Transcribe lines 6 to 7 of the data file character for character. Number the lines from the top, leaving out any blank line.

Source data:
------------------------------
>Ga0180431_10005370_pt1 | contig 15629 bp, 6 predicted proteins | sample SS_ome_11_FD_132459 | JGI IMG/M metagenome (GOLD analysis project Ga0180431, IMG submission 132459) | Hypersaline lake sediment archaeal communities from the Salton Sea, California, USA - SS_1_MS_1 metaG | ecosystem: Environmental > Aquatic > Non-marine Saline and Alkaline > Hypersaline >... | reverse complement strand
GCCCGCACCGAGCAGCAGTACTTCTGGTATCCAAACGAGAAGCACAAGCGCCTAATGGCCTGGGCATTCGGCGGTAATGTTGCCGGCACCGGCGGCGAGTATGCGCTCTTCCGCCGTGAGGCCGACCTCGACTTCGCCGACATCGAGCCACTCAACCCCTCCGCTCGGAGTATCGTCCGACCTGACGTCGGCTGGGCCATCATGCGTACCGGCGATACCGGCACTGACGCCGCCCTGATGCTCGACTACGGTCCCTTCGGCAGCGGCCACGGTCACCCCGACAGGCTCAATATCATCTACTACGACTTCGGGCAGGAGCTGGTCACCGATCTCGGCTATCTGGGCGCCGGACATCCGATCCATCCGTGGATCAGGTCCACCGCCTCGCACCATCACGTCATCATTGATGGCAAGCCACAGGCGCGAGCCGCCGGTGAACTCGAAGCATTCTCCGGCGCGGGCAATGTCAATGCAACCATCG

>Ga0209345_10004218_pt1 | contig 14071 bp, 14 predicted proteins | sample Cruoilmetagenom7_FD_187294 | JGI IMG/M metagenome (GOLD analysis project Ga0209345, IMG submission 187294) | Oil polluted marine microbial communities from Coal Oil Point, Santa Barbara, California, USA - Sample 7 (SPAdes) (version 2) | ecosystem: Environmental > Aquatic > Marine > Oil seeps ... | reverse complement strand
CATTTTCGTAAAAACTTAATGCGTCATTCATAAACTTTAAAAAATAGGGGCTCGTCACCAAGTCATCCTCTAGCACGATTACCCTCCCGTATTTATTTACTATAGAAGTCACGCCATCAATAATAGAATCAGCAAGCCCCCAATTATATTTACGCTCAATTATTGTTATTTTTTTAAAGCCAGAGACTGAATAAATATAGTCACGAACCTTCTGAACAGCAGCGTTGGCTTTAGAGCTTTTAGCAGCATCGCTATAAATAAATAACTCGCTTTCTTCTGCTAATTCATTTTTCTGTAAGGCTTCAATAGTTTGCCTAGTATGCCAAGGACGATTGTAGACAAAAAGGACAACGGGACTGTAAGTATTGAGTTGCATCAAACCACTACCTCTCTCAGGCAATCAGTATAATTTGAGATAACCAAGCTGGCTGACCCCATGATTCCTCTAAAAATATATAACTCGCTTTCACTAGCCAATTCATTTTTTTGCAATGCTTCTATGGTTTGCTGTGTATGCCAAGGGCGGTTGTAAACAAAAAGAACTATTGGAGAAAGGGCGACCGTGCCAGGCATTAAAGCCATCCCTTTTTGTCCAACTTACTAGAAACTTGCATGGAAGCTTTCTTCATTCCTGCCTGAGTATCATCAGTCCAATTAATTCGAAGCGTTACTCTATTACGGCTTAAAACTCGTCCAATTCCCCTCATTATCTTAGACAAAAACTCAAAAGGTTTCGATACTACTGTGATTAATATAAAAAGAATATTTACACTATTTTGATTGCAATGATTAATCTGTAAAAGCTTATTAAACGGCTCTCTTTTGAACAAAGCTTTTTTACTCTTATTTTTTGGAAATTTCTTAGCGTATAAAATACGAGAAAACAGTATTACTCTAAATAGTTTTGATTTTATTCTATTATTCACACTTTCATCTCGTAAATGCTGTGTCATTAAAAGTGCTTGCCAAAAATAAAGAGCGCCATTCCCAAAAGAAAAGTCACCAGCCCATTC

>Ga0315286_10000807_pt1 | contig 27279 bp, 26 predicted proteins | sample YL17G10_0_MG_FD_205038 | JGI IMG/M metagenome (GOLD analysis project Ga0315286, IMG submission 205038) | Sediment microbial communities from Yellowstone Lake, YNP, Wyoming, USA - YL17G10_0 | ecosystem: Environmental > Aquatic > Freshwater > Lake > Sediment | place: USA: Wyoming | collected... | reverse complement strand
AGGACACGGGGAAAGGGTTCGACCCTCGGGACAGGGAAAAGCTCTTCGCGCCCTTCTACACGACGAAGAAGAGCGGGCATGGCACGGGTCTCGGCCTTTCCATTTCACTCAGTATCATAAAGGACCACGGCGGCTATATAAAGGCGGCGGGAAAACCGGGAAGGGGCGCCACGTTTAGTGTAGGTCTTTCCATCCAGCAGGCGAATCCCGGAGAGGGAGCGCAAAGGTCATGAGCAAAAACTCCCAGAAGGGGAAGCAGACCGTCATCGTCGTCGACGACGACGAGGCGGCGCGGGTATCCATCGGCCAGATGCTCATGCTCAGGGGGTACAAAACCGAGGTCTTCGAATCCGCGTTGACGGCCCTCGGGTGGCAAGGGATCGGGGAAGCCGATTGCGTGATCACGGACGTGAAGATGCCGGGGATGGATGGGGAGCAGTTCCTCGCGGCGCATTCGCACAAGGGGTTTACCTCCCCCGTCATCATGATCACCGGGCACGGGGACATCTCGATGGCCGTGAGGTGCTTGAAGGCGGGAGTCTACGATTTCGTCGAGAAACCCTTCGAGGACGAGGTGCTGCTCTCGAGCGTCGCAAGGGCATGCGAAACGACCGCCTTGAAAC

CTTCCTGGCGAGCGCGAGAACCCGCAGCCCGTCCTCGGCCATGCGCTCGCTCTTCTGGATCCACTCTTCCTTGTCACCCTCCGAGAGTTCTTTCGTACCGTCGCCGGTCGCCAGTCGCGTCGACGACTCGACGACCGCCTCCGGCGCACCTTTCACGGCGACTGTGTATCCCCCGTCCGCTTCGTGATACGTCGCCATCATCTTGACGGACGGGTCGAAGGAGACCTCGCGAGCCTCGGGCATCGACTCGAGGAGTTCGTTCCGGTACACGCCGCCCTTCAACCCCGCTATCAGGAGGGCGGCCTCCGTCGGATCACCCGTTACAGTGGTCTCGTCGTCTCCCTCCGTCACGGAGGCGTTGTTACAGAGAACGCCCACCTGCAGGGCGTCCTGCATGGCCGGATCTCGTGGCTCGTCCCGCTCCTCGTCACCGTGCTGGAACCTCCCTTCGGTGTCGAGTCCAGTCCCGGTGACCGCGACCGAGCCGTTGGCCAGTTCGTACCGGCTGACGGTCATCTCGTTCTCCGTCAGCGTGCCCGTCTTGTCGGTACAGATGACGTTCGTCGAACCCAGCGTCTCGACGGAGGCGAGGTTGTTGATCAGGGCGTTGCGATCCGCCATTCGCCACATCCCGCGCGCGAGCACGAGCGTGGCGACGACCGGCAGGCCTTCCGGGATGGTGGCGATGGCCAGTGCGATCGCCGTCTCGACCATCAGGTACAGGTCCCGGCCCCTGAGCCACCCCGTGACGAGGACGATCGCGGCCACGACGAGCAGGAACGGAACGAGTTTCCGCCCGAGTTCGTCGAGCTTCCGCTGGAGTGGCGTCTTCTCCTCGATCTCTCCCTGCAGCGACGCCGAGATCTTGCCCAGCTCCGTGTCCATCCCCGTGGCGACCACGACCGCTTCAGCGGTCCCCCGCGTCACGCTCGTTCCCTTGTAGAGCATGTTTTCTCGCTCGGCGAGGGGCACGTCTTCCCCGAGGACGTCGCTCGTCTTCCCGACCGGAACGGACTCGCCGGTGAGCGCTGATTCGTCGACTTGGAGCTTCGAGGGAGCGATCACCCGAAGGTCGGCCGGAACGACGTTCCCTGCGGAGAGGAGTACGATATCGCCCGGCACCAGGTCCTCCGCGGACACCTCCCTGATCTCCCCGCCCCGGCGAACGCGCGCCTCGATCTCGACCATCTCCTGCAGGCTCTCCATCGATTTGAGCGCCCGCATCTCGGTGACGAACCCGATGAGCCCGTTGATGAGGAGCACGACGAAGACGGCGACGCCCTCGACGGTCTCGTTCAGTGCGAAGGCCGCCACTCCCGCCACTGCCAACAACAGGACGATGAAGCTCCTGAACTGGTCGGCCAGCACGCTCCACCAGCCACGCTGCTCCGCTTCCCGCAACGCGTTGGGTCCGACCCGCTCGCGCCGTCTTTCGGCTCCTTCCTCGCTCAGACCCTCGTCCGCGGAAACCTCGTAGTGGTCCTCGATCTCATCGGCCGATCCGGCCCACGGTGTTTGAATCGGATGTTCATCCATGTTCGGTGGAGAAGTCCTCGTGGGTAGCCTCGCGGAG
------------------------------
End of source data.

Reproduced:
AGGACACGGGGAAAGGGTTCGACCCTCGGGACAGGGAAAAGCTCTTCGCGCCCTTCTACACGACGAAGAAGAGCGGGCATGGCACGGGTCTCGGCCTTTCCATTTCACTCAGTATCATAAAGGACCACGGCGGCTATATAAAGGCGGCGGGAAAACCGGGAAGGGGCGCCACGTTTAGTGTAGGTCTTTCCATCCAGCAGGCGAATCCCGGAGAGGGAGCGCAAAGGTCATGAGCAAAAACTCCCAGAAGGGGAAGCAGACCGTCATCGTCGTCGACGACGACGAGGCGGCGCGGGTATCCATCGGCCAGATGCTCATGCTCAGGGGGTACAAAACCGAGGTCTTCGAATCCGCGTTGACGGCCCTCGGGTGGCAAGGGATCGGGGAAGCCGATTGCGTGATCACGGACGTGAAGATGCCGGGGATGGATGGGGAGCAGTTCCTCGCGGCGCATTCGCACAAGGGGTTTACCTCCCCCGTCATCATGATCACCGGGCACGGGGACATCTCGATGGCCGTGAGGTGCTTGAAGGCGGGAGTCTACGATTTCGTCGAGAAACCCTTCGAGGACGAGGTGCTGCTCTCGAGCGTCGCAAGGGCATGCGAAACGACCGCCTTGAAAC

CTTCCTGGCGAGCGCGAGAACCCGCAGCCCGTCCTCGGCCATGCGCTCGCTCTTCTGGATCCACTCTTCCTTGTCACCCTCCGAGAGTTCTTTCGTACCGTCGCCGGTCGCCAGTCGCGTCGACGACTCGACGACCGCCTCCGGCGCACCTTTCACGGCGACTGTGTATCCCCCGTCCGCTTCGTGATACGTCGCCATCATCTTGACGGACGGGTCGAAGGAGACCTCGCGAGCCTCGGGCATCGACTCGAGGAGTTCGTTCCGGTACACGCCGCCCTTCAACCCCGCTATCAGGAGGGCGGCCTCCGTCGGATCACCCGTTACAGTGGTCTCGTCGTCTCCCTCCGTCACGGAGGCGTTGTTACAGAGAACGCCCACCTGCAGGGCGTCCTGCATGGCCGGATCTCGTGGCTCGTCCCGCTCCTCGTCACCGTGCTGGAACCTCCCTTCGGTGTCGAGTCCAGTCCCGGTGACCGCGACCGAGCCGTTGGCCAGTTCGTACCGGCTGACGGTCATCTCGTTCTCCGTCAGCGTGCCCGTCTTGTCGGTACAGATGACGTTCGTCGAACCCAGCGTCTCGACGGAGGCGAGGTTGTTGATCAGGGCGTTGCGATCCGCCATTCGCCACATCCCGCGCGCGAGCACGAGCGTGGCGACGACCGGCAGGCCTTCCGGGATGGTGGCGATGGCCAGTGCGATCGCCGTCTCGACCATCAGGTACAGGTCCCGGCCCCTGAGCCACCCCGTGACGAGGACGATCGCGGCCACGACGAGCAGGAACGGAACGAGTTTCCGCCCGAGTTCGTCGAGCTTCCGCTGGAGTGGCGTCTTCTCCTCGATCTCTCCCTGCAGCGACGCCGAGATCTTGCCCAGCTCCGTGTCCATCCCCGTGGCGACCACGACCGCTTCAGCGGTCCCCCGCGTCACGCTCGTTCCCTTGTAGAGCATGTTTTCTCGCTCGGCGAGGGGCACGTCTTCCCCGAGGACGTCGCTCGTCTTCCCGACCGGAACGGACTCGCCGGTGAGCGCTGATTCGTCGACTTGGAGCTTCGAGGGAGCGATCACCCGAAGGTCGGCCGGAACGACGTTCCCTGCGGAGAGGAGTACGATATCGCCCGGCACCAGGTCCTCCGCGGACACCTCCCTGATCTCCCCGCCCCGGCGAACGCGCGCCTCGATCTCGACCATCTCCTGCAGGCTCTCCATCGATTTGAGCGCCCGCATCTCGGTGACGAACCCGATGAGCCCGTTGATGAGGAGCACGACGAAGACGGCGACGCCCTCGACGGTCTCGTTCAGTGCGAAGGCCGCCACTCCCGCCACTGCCAACAACAGGACGATGAAGCTCCTGAACTGGTCGGCCAGCACGCTCCACCAGCCACGCTGCTCCGCTTCCCGCAACGCGTTGGGTCCGACCCGCTCGCGCCGTCTTTCGGCTCCTTCCTCGCTCAGACCCTCGTCCGCGGAAACCTCGTAGTGGTCCTCGATCTCATCGGCCGATCCGGCCCACGGTGTTTGAATCGGATGTTCATCCATGTTCGGTGGAGAAGTCCTCGTGGGTAGCCTCGCGGAG